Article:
Man of Steele
Story by Anthony Arsenault
Flashback; It's 1991. I'm sitting in a junior high class, listening to my friend tell tales of how he would make it big in Nashville someday. Every one sort of chuckles, but determination and strong resolve could be seen on his face even then. I didn't know then if he'd be successful, but I hoped he would.
Flash forward 22 years, and that young aspiring country singer is on the cusp of launching a career that already seems to have no limits. His name is Steele, and like the metal, he was unyielding in his determination, and it has paid off.
I had a chance to have a little Q&A with my friend Steele. I hope you all enjoy it
You have been interested in country music since you were young. What or who was your earliest influence? What was it about that influence that drew you in?
My mom introduced me to country music. My dad is a fisherman and was always at sea and when he was gone my mom played her guitar and sang songs by Patsy Cline, The Judd’s, Reba, and Loretta Lynn. Those were the artists that initially drew me into country music. I discovered Garth Brooks and Johnny Cash when I was a teenager and from there it all went south, no pun intended! I’m also a huge fan of Keith Urban, I think we write and sing similar music and he’s an outstanding performer.
You grew up in the small community of Eastern Passage, NS. Of course, as I know, having grown up there as well, opportunities are sometimes not easy to come by. Was there ever a time you thought you wouldn’t make it?
Never, growing up a fisherman’s son I learned one thing really young; no one is going to give you anything. You work hard and follow that thing that beats really hard inside your chest, believe in yourself and anything is possible!
Your song “I’ll Be There” was elected by the United Nations as the theme song for International Year of the Volunteer in 2001. How did this make you feel?
I felt honored! I got to fly to Bonn, Germany and meet Kofi Annan, the Secretary General of the UN. The UN had arranged a private party of 2000 delegates from across Europe and I played a private performance of the song and a few others. Now here’s the cool part… the concert was in Beethoven’s Church in Bonn and the reception was in Beethoven’s house. Very few artists have ever sat and played where Beethoven did - it was an incredible experience!
When did you decide/realize it was time to go to Nashville? What drove this decision?
I knew from a very young age that’s where I needed to be. That’s why at the age of 18 I built a seafood restaurant in Fisherman’s Cove in Eastern Passage to finance my career. I worked day after day, with mom by my side, and grew the restaurant into a successful business allowing me to fund my music career. Remember no one gives you anything… You got to do it yourself!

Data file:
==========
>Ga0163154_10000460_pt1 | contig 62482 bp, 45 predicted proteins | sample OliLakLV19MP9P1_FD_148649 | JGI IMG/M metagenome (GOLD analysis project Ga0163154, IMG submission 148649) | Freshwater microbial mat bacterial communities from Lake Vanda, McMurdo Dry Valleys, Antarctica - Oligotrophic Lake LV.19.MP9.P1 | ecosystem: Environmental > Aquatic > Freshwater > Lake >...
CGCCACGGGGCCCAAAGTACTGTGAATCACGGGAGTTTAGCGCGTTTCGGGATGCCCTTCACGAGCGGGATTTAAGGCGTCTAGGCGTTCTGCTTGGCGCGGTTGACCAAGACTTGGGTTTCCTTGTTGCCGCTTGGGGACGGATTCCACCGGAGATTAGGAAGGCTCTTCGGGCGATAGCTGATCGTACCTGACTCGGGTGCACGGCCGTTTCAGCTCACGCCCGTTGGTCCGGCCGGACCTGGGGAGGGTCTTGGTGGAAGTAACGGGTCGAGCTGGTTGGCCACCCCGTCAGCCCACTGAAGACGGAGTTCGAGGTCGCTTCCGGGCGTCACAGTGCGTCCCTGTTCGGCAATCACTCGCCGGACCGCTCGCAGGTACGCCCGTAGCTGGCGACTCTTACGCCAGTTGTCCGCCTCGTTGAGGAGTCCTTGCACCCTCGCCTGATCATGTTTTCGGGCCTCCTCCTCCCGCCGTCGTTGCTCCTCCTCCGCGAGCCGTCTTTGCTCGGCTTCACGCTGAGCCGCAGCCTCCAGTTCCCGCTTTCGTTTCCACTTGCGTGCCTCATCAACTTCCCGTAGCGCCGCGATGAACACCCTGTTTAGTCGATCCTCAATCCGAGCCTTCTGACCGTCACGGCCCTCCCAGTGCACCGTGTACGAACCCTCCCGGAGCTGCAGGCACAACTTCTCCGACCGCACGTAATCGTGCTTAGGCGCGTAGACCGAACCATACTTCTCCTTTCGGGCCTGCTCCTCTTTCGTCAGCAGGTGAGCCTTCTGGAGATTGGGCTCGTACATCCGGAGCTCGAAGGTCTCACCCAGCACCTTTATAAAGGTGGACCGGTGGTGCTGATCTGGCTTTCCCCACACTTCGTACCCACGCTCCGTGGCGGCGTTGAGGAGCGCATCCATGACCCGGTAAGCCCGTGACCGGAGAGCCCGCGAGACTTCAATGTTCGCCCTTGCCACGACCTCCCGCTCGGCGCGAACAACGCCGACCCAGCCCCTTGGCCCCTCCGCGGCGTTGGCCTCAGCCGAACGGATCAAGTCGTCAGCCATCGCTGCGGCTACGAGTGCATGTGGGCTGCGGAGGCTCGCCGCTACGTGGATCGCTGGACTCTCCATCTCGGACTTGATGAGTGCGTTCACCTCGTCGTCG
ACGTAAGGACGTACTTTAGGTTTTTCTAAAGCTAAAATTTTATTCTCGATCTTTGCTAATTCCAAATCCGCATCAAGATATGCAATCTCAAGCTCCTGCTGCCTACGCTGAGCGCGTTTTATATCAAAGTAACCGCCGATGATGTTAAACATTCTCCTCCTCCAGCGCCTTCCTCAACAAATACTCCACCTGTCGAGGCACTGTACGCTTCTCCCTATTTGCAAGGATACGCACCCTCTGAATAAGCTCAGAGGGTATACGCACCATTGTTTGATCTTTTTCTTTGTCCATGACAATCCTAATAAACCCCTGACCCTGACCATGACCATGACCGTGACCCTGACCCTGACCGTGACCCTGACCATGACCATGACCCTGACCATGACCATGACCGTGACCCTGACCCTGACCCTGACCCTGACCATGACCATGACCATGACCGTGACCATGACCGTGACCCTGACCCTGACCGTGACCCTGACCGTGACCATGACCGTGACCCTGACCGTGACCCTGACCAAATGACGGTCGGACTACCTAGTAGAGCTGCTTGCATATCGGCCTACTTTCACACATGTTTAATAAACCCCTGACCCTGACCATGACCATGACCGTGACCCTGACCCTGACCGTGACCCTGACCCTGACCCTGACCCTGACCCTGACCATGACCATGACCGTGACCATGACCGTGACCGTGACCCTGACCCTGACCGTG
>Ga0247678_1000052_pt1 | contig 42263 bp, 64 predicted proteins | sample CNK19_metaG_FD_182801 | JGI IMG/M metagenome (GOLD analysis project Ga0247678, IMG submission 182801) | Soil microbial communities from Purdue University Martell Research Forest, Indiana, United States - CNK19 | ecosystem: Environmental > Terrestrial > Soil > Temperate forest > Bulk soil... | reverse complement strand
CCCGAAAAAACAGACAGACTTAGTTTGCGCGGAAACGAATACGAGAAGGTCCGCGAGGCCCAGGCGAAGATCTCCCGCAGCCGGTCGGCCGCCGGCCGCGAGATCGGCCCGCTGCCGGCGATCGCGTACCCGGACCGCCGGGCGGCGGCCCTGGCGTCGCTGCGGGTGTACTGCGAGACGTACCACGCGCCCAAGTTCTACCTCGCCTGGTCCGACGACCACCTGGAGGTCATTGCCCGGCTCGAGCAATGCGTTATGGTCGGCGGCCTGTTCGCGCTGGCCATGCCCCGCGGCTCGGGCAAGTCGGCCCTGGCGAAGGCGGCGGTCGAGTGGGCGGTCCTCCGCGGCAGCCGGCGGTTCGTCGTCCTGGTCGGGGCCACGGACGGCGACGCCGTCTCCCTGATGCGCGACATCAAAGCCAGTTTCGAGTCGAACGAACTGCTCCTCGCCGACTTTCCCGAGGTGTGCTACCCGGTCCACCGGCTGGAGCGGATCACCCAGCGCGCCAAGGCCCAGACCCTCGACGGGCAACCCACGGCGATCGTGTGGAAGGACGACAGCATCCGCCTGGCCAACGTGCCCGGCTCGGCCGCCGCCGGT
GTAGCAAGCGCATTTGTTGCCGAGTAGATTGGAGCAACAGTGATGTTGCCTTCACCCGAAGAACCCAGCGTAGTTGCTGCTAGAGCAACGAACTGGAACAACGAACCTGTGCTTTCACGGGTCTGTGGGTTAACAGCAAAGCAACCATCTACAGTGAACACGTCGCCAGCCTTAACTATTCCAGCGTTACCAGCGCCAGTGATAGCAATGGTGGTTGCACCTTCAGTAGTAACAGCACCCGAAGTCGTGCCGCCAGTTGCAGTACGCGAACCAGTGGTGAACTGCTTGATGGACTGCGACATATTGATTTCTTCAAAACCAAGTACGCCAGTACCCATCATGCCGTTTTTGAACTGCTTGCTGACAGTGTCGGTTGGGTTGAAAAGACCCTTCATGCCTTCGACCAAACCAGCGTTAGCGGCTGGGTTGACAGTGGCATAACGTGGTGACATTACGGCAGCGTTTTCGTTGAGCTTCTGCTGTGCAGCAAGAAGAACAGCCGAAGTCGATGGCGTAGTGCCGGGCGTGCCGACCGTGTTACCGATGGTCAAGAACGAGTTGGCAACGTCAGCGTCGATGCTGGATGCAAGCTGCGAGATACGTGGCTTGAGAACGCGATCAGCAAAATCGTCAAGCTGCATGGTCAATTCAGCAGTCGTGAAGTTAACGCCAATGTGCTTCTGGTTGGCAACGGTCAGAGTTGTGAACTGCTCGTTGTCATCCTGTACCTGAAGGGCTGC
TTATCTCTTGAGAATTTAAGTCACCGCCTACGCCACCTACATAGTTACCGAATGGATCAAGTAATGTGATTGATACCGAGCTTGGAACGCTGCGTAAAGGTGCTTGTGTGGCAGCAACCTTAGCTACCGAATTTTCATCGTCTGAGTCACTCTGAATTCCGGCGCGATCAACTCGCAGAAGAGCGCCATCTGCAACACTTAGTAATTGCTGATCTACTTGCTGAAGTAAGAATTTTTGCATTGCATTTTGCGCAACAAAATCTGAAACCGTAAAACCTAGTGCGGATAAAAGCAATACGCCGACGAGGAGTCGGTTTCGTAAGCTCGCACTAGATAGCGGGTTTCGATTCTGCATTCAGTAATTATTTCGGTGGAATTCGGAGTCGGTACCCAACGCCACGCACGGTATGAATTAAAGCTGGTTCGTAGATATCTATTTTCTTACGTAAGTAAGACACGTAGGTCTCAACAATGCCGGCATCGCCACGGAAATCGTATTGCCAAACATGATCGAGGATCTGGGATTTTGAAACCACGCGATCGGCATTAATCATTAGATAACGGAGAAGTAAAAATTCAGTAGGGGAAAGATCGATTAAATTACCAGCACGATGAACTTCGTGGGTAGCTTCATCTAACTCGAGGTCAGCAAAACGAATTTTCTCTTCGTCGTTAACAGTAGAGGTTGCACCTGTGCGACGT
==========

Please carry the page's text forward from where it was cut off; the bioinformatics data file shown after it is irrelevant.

You’ve opened for the likes of Tim McGraw, Reba McIntyre, Keith Urban, Taylor Swift and Lady Antebellum - all before even releasing an album. How did this make you feel about your career choice? Is something like this a true validation of your ability, or is the album the deciding factor? And also, is Taylor REALLY that sweet?
Yes, Taylor is really that SWEET. To be completely honest I really didn’t get the whole phenomenon until I saw the crowd react to her and her ability to connect with them. True validation came when I set out to Nashville and co-wrote the album with some big time hit writers. When you have someone like Karen Staley (who wrote “Let’s Go To Vegas” (Faith Hill) and “Keeper of the Stars” (Tracy Byrd) and many more) sit in a room with you, write a great song together and hear her say “You Got it Kid”, well that’s validation. I also co-wrote with Don Goodman who wrote “Old Red” (Blake Shelton) which was validating for me as a writer. Being able to record with Kent Wells (Dolly Parton’s Producer) and having Garths Fiddle player, Lady A’s drummer, Reba’s Bass Player, Taylor’s guitar player and Dolly’s piano player on the album was validation that I was actually living my dream!!
Who has been your biggest supporter in your career? Obviously being a country musician is an uphill struggle. What was your motivation during this struggle?
Mom and Dad, my brother Tom and my sister Tammy, family, friends and fans – they have stood by me through tough times. My motivation is and will always be to succeed and I live by the words of my Granddad Jo Brown “The Squeaky Wheel, Gets the Grease”!
When is the official release date of the CD, when can we expect it in Canada, and when can we expect you back home to bring the house down at the Halifax Metro Centre?
The Canadian release will be July 1, 2012. As for the Metro Center, sooner than later I hope.
Are there any current or past country artists that you would like to collaborate with? Who has been the most notable person you’ve met so far?
Dolly was recording her album at the same time I was and we were in the same studio so I got to meet her and she signed my 1963 Gibson Guitar. She is an icon and probably the biggest STAR I’ll ever get to meet, it doesn’t get much bigger than Dolly… LOL!!
I’d love to collaborate with Wynona Judd, Garth Brooks and Keith Urban.
Is there any special message you’d like to pass on to your fans on the East Coast?
I am so VERY PROUD of where I come from; there’s no other place on this earth I’d rather call home. The East coast and the people who live there stand behind their own and believe in them with all their hearts. The East Coast made me who I am and no matter how far this career goes I will always be an East Coast boy.
Anthony Arsenault: www.freewebs.com/anthonyarsenault